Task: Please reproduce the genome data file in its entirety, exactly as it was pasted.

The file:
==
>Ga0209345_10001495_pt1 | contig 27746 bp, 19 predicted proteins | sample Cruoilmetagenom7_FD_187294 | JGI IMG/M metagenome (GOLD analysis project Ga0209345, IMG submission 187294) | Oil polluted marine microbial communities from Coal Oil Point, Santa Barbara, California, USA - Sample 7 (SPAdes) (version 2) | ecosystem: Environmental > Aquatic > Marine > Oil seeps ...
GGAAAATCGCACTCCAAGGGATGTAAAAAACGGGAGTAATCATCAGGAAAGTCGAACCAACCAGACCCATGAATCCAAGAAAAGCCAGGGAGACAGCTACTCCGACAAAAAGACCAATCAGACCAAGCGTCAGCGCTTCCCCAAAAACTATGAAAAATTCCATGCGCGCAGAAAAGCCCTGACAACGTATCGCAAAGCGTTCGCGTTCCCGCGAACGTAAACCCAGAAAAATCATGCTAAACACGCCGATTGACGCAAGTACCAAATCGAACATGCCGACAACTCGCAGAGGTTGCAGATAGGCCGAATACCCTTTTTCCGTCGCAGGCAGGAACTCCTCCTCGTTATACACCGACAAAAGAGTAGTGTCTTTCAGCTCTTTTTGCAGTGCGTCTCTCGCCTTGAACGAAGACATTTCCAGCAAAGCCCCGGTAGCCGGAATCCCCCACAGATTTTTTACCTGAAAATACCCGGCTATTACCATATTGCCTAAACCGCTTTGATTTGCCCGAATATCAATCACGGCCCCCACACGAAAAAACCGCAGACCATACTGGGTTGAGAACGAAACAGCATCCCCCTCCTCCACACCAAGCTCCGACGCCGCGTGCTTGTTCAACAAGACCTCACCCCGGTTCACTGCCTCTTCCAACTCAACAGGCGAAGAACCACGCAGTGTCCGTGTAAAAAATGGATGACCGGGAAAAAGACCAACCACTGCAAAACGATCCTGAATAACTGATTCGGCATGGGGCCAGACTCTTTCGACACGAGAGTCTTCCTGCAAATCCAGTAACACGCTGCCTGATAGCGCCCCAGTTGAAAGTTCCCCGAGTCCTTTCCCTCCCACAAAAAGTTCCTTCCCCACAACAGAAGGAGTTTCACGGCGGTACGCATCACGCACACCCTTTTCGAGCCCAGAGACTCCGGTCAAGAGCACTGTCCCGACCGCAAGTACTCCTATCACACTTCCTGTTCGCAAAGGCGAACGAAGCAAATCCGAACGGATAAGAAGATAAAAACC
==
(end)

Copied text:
>Ga0209345_10001495_pt1 | contig 27746 bp, 19 predicted proteins | sample Cruoilmetagenom7_FD_187294 | JGI IMG/M metagenome (GOLD analysis project Ga0209345, IMG submission 187294) | Oil polluted marine microbial communities from Coal Oil Point, Santa Barbara, California, USA - Sample 7 (SPAdes) (version 2) | ecosystem: Environmental > Aquatic > Marine > Oil seeps ...
GGAAAATCGCACTCCAAGGGATGTAAAAAACGGGAGTAATCATCAGGAAAGTCGAACCAACCAGACCCATGAATCCAAGAAAAGCCAGGGAGACAGCTACTCCGACAAAAAGACCAATCAGACCAAGCGTCAGCGCTTCCCCAAAAACTATGAAAAATTCCATGCGCGCAGAAAAGCCCTGACAACGTATCGCAAAGCGTTCGCGTTCCCGCGAACGTAAACCCAGAAAAATCATGCTAAACACGCCGATTGACGCAAGTACCAAATCGAACATGCCGACAACTCGCAGAGGTTGCAGATAGGCCGAATACCCTTTTTCCGTCGCAGGCAGGAACTCCTCCTCGTTATACACCGACAAAAGAGTAGTGTCTTTCAGCTCTTTTTGCAGTGCGTCTCTCGCCTTGAACGAAGACATTTCCAGCAAAGCCCCGGTAGCCGGAATCCCCCACAGATTTTTTACCTGAAAATACCCGGCTATTACCATATTGCCTAAACCGCTTTGATTTGCCCGAATATCAATCACGGCCCCCACACGAAAAAACCGCAGACCATACTGGGTTGAGAACGAAACAGCATCCCCCTCCTCCACACCAAGCTCCGACGCCGCGTGCTTGTTCAACAAGACCTCACCCCGGTTCACTGCCTCTTCCAACTCAACAGGCGAAGAACCACGCAGTGTCCGTGTAAAAAATGGATGACCGGGAAAAAGACCAACCACTGCAAAACGATCCTGAATAACTGATTCGGCATGGGGCCAGACTCTTTCGACACGAGAGTCTTCCTGCAAATCCAGTAACACGCTGCCTGATAGCGCCCCAGTTGAAAGTTCCCCGAGTCCTTTCCCTCCCACAAAAAGTTCCTTCCCCACAACAGAAGGAGTTTCACGGCGGTACGCATCACGCACACCCTTTTCGAGCCCAGAGACTCCGGTCAAGAGCACTGTCCCGACCGCAAGTACTCCTATCACACTTCCTGTTCGCAAAGGCGAACGAAGCAAATCCGAACGGATAAGAAGATAAAAACC